This Saturday the gang at Halfway II Heaven are screening the Eurovision Final live in the Charing Cross bar hosted by Kelly Mild, Eurovision guru Kitty Patten and special guest Shae G’Day. We asked the lovey Kitty if she could talk us through a selection of her favourite moments from the competition’s eventful history.
Donatan and Cleo – We Are Slavic (Poland 2014)
This performance featured more cleavage and suggestive moves than was probably decent. Who knew you needed ‘that’ kind of equipment to churn butter and wash clothes…
Pastora Soler – Quédate Conmigo (Spain 2012)
The rumour was that the Spanish TV company had asked her to throw her performance as they could not afford to host if she won. Well she went out and gave one of the best performances, and one of the best held notes ever!
Silvia Night – Congratulations (Iceland 2006 )
Although a ‘comic character’, Silvia performed her entry to a backing of booing from the crowd. Lyrics such as: ‘Hello, is it God? What’s up dog? It’s your favourite person in the world Silvia Night’, made her performance one of the most self indulgent in recent times.
Cezar – It’s My Life (Romania 2013)
When we think of Romania we only think of vampires, right? Well the staging of Cezar’s song had him as a vampire figure performing over a stage billowing with a blood red cloth. That would be strange enough, but the outlandish operatic style, combined with contemporary dancers, made for a totally bizarre spectacle. The song was about love, nothing more, nothing less, and confusingly the official video had him as a skydiving playboy.
Michalis Rakintzis – SAGAPO (Greece 2002)
A group of leather clad Greek men, performing almost robotic choreography, to a song about passwords. Yes, seriously.
Zlata Ognevich – Gravity (Ukraine 2013)
Zlata had one of the most bizarre stage entrances. She was carried onto stage by the USA’s tallest man, playing the part of a giant troll. At over 7-foot 8-inches they certainly made an impact, as they finished third on the night.
The 1969 Contest
The organisers had never wondered what to do if there was a tie. Well in 1969 four countries tied for the win: the UK, Spain, the Netherlands and France. With no tie break rules in place they were all deemed winners. Needless to say tie break rules have been in use ever since.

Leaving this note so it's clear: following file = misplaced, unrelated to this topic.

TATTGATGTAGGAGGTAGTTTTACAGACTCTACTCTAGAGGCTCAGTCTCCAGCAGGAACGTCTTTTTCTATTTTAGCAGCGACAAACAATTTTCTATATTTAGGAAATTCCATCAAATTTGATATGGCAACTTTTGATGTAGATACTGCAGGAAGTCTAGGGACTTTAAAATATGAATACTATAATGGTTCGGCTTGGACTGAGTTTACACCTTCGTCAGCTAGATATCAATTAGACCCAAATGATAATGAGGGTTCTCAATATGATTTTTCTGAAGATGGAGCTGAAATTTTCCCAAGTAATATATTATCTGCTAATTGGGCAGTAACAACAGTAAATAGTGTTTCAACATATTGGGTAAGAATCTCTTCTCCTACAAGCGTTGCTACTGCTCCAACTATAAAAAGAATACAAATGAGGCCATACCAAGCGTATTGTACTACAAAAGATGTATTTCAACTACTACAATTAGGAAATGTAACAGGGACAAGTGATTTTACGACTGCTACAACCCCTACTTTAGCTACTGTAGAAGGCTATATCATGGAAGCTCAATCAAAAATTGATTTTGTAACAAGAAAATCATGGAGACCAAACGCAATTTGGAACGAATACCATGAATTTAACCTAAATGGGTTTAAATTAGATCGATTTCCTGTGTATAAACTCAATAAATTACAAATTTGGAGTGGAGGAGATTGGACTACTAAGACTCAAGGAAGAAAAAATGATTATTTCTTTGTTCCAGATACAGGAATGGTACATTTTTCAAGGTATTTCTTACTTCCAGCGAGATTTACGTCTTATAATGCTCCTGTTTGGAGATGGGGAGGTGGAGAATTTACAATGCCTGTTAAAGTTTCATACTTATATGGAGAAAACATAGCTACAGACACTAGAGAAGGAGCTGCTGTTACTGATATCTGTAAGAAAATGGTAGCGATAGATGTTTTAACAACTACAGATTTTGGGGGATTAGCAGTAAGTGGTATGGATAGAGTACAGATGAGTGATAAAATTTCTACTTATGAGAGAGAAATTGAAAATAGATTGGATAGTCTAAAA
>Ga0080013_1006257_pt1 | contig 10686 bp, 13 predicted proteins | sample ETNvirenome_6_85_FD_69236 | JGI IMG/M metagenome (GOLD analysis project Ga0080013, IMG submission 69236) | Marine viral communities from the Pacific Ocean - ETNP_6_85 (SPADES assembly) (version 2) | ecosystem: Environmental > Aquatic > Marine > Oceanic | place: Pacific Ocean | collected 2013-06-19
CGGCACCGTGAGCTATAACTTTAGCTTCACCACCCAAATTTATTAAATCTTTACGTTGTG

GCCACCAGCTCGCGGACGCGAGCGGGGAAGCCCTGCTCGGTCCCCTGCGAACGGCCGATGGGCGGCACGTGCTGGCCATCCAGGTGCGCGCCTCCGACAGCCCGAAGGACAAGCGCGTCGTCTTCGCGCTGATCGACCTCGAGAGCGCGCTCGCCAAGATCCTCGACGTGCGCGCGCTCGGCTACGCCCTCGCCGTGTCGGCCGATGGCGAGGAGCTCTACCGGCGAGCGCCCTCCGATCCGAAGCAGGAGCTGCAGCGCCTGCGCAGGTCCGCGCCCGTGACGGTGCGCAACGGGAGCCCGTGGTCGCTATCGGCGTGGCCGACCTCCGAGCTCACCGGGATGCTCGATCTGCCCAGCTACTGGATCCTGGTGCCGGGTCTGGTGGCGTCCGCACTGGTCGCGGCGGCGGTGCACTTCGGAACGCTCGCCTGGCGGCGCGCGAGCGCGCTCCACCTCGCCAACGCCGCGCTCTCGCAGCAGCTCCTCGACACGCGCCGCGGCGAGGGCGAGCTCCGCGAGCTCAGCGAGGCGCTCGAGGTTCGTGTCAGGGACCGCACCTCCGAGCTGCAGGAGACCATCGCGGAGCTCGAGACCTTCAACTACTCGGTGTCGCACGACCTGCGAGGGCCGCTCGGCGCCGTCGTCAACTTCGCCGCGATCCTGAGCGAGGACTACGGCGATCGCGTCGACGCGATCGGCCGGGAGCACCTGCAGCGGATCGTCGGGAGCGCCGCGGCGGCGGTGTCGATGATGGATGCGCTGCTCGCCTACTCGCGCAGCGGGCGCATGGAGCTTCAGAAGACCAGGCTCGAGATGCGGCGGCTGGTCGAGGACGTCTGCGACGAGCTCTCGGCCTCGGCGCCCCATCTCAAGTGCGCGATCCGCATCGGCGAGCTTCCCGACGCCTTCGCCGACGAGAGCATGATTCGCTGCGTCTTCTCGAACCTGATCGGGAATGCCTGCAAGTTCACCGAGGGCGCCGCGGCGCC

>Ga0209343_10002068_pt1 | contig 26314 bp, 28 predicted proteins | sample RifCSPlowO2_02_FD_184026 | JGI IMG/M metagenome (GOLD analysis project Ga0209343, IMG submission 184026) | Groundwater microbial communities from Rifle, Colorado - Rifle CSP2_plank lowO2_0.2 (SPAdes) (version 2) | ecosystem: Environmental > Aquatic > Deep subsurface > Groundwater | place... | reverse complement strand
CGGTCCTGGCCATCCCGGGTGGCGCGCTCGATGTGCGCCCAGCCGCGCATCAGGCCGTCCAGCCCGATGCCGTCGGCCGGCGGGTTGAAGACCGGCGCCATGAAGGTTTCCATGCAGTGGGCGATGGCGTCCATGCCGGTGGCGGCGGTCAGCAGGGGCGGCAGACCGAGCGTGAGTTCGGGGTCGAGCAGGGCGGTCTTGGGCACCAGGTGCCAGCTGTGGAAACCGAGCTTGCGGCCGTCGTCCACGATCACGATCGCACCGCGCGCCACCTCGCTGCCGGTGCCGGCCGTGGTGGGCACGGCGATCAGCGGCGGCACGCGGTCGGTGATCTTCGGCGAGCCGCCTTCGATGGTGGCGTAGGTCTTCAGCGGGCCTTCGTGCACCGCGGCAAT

LT. United – We Are The Winners (Lithuania 2006)
Another indulgent song from 2006. The fact it was performed by what appeared to be six accountants out on a boozy lunch did not help them either. Amazingly they finished in 6th place.
Dana International – Diva (Israel 1998)
Dana International was undoubtedly a breakthrough act for diversity at the ESC. As an out trans woman she had to overcome protests from her own orthodox Jewish population. However, she went on to win on the very last vote. She then made Terry Wogan and Ulrika Jonsson wait whilst she insisted on a rather lengthy costume change. Diva indeed. I can not resist including Dana International for a second time. As winners, Israel hosted the Contest in 1999 and she was asked to present the winners trophy. Whilst doing this she pretended to drop the trophy. Instead she fell over and was immediately surrounded by security guards. Rumour had it that they thought she’d been assassinated. Thankfully she regained her composure and carried on.
Buranovskiye Babushki – Party for Everybody (Russia 2012)
In 2012, Russia sent a group of elderly grandmothers. They had started their group to raise funds to rebuild their church, and their catchy song featured an oven, and fake bread. None of this held them back as they finished in second place.
Lordi – Hard Rock Hallelujah (Finland 2006)
What can I say about this winning act? It featured a rock group clad in more latex and rubber than one of my parties in the 1980s. They were never seen out of their costumes at all, so I’m just glad I did not have to sit next to them on the plane home.
Conchita Wurst – Rise Like a Phoenix (Austria 2014)
In a period where east-west tensions were building, and the Russian government and others were imposing new laws against the promotion of LGBTQ+ lifestyles, along came a bearded drag queen from Austria. Many loved her Bond-esque song, but no one could ever have predicted how she would have won over the hearts of Europe in such a dramatic way. This was the night we witnessed the birth of the ‘Un-stoppables’.
Loreen – Euphoria (Sweden 2012)
Loreen was a red hot favourite and she delivered an outstanding vocal and an almost at times balletic performance. It’s probably the one Eurovision song that most people remember and still play to this day.
The Birth of Riverdance (Dublin 1994)
The contest has produced global hits and given some major international acts their breaks. However, one of the most memorable moments came from the interval in 1994 in Dublin. To fill the interval the Irish broadcaster RTÉ commissioned a music and dance extravaganza featuring Irish dance champions Jean Butler and Michael Flatley. What followed was one of the most exhilarating interval acts in Eurovision history. The concept went on to dominate the world of popular dance for decades.